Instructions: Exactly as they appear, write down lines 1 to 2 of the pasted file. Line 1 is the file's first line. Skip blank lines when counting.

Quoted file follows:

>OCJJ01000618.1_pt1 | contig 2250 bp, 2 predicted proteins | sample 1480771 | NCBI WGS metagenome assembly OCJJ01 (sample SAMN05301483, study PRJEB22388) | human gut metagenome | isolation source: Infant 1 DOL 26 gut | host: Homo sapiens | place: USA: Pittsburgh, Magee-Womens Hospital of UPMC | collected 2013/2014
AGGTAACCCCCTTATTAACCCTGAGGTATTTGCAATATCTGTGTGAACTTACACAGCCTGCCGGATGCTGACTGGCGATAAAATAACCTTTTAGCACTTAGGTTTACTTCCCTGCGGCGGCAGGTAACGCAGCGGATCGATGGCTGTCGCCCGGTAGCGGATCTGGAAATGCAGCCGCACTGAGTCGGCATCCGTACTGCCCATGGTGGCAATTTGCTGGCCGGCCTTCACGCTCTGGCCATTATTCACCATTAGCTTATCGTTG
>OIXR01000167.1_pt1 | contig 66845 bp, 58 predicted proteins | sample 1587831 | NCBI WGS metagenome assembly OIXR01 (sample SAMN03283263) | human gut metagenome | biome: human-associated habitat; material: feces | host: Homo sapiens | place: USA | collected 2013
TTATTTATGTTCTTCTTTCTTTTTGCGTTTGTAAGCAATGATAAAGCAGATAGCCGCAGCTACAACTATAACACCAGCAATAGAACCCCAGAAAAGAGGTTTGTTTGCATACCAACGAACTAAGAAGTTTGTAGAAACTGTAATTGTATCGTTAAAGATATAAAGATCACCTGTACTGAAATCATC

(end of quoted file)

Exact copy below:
>OCJJ01000618.1_pt1 | contig 2250 bp, 2 predicted proteins | sample 1480771 | NCBI WGS metagenome assembly OCJJ01 (sample SAMN05301483, study PRJEB22388) | human gut metagenome | isolation source: Infant 1 DOL 26 gut | host: Homo sapiens | place: USA: Pittsburgh, Magee-Womens Hospital of UPMC | collected 2013/2014
AGGTAACCCCCTTATTAACCCTGAGGTATTTGCAATATCTGTGTGAACTTACACAGCCTGCCGGATGCTGACTGGCGATAAAATAACCTTTTAGCACTTAGGTTTACTTCCCTGCGGCGGCAGGTAACGCAGCGGATCGATGGCTGTCGCCCGGTAGCGGATCTGGAAATGCAGCCGCACTGAGTCGGCATCCGTACTGCCCATGGTGGCAATTTGCTGGCCGGCCTTCACGCTCTGGCCATTATTCACCATTAGCTTATCGTTG